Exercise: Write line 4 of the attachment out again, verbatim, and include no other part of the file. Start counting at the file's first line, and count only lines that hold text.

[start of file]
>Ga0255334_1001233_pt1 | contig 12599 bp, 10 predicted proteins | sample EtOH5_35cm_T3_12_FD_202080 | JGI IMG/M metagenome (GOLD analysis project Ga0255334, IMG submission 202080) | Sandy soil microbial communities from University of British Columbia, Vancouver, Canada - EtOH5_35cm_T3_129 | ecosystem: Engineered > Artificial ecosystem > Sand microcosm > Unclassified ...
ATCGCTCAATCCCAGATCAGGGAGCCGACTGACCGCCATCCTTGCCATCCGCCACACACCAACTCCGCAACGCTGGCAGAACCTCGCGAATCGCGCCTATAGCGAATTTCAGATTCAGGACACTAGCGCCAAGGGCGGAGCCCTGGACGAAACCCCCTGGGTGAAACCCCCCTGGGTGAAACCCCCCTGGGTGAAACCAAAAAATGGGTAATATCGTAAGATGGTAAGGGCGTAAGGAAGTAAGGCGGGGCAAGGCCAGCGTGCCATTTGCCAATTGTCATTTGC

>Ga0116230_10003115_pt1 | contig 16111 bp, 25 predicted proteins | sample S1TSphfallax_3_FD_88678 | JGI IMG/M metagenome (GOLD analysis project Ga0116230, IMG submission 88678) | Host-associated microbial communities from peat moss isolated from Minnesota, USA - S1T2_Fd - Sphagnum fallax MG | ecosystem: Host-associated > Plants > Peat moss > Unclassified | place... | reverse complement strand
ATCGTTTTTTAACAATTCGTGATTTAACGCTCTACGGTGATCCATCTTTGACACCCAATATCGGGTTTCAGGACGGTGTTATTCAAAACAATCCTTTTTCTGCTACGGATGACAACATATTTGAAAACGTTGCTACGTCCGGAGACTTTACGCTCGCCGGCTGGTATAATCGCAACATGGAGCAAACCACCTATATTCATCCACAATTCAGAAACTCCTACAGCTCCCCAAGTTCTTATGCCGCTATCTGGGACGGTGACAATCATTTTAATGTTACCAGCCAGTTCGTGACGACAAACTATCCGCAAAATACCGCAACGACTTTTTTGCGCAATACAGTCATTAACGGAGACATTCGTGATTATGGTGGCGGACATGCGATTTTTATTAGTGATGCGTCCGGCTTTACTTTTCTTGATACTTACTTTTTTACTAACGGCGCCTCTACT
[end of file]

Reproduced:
ATCGTTTTTTAACAATTCGTGATTTAACGCTCTACGGTGATCCATCTTTGACACCCAATATCGGGTTTCAGGACGGTGTTATTCAAAACAATCCTTTTTCTGCTACGGATGACAACATATTTGAAAACGTTGCTACGTCCGGAGACTTTACGCTCGCCGGCTGGTATAATCGCAACATGGAGCAAACCACCTATATTCATCCACAATTCAGAAACTCCTACAGCTCCCCAAGTTCTTATGCCGCTATCTGGGACGGTGACAATCATTTTAATGTTACCAGCCAGTTCGTGACGACAAACTATCCGCAAAATACCGCAACGACTTTTTTGCGCAATACAGTCATTAACGGAGACATTCGTGATTATGGTGGCGGACATGCGATTTTTATTAGTGATGCGTCCGGCTTTACTTTTCTTGATACTTACTTTTTTACTAACGGCGCCTCTACT